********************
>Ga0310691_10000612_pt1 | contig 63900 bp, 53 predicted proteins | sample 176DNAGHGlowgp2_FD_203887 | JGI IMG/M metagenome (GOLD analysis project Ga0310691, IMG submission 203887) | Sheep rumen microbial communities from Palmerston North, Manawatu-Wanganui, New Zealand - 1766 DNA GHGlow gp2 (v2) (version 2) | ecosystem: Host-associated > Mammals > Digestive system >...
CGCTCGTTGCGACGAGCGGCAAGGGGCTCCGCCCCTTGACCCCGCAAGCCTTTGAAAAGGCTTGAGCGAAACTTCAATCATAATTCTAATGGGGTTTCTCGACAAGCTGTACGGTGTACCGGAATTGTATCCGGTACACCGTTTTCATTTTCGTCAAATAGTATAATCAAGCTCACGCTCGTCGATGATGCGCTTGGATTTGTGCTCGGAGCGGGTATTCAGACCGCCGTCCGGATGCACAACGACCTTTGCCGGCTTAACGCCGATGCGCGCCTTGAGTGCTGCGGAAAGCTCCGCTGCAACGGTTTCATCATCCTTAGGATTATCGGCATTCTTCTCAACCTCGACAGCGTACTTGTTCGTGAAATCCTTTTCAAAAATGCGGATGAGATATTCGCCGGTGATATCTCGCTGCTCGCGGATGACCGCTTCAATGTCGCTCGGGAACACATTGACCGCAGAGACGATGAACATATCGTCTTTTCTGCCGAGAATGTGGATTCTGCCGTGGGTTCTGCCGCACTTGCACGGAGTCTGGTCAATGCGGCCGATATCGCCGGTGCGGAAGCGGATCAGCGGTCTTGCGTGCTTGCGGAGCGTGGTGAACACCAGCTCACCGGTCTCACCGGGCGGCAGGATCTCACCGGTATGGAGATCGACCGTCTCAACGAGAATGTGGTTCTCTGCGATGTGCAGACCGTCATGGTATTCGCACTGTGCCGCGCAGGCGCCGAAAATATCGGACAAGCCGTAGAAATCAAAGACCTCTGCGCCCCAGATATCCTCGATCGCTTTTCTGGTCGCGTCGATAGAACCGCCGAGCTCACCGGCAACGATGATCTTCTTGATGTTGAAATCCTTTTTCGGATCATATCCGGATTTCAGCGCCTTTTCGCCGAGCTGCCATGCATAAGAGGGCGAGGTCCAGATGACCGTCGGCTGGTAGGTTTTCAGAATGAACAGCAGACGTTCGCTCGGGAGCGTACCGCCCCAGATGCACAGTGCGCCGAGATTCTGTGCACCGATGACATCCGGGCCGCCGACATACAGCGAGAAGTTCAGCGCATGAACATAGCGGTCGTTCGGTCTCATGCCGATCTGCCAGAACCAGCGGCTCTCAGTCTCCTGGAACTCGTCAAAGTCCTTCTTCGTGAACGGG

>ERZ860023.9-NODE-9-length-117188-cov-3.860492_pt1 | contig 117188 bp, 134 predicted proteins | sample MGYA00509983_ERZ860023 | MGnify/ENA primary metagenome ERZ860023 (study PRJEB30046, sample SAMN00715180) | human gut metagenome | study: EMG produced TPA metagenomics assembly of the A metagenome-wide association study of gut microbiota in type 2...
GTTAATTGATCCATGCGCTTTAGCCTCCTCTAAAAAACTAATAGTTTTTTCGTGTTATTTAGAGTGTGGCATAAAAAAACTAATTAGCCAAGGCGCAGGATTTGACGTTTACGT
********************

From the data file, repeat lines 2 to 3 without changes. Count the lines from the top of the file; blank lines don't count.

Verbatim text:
CGCTCGTTGCGACGAGCGGCAAGGGGCTCCGCCCCTTGACCCCGCAAGCCTTTGAAAAGGCTTGAGCGAAACTTCAATCATAATTCTAATGGGGTTTCTCGACAAGCTGTACGGTGTACCGGAATTGTATCCGGTACACCGTTTTCATTTTCGTCAAATAGTATAATCAAGCTCACGCTCGTCGATGATGCGCTTGGATTTGTGCTCGGAGCGGGTATTCAGACCGCCGTCCGGATGCACAACGACCTTTGCCGGCTTAACGCCGATGCGCGCCTTGAGTGCTGCGGAAAGCTCCGCTGCAACGGTTTCATCATCCTTAGGATTATCGGCATTCTTCTCAACCTCGACAGCGTACTTGTTCGTGAAATCCTTTTCAAAAATGCGGATGAGATATTCGCCGGTGATATCTCGCTGCTCGCGGATGACCGCTTCAATGTCGCTCGGGAACACATTGACCGCAGAGACGATGAACATATCGTCTTTTCTGCCGAGAATGTGGATTCTGCCGTGGGTTCTGCCGCACTTGCACGGAGTCTGGTCAATGCGGCCGATATCGCCGGTGCGGAAGCGGATCAGCGGTCTTGCGTGCTTGCGGAGCGTGGTGAACACCAGCTCACCGGTCTCACCGGGCGGCAGGATCTCACCGGTATGGAGATCGACCGTCTCAACGAGAATGTGGTTCTCTGCGATGTGCAGACCGTCATGGTATTCGCACTGTGCCGCGCAGGCGCCGAAAATATCGGACAAGCCGTAGAAATCAAAGACCTCTGCGCCCCAGATATCCTCGATCGCTTTTCTGGTCGCGTCGATAGAACCGCCGAGCTCACCGGCAACGATGATCTTCTTGATGTTGAAATCCTTTTTCGGATCATATCCGGATTTCAGCGCCTTTTCGCCGAGCTGCCATGCATAAGAGGGCGAGGTCCAGATGACCGTCGGCTGGTAGGTTTTCAGAATGAACAGCAGACGTTCGCTCGGGAGCGTACCGCCCCAGATGCACAGTGCGCCGAGATTCTGTGCACCGATGACATCCGGGCCGCCGACATACAGCGAGAAGTTCAGCGCATGAACATAGCGGTCGTTCGGTCTCATGCCGATCTGCCAGAACCAGCGGCTCTCAGTCTCCTGGAACTCGTCAAAGTCCTTCTTCGTGAACGGG

>ERZ860023.9-NODE-9-length-117188-cov-3.860492_pt1 | contig 117188 bp, 134 predicted proteins | sample MGYA00509983_ERZ860023 | MGnify/ENA primary metagenome ERZ860023 (study PRJEB30046, sample SAMN00715180) | human gut metagenome | study: EMG produced TPA metagenomics assembly of the A metagenome-wide association study of gut microbiota in type 2...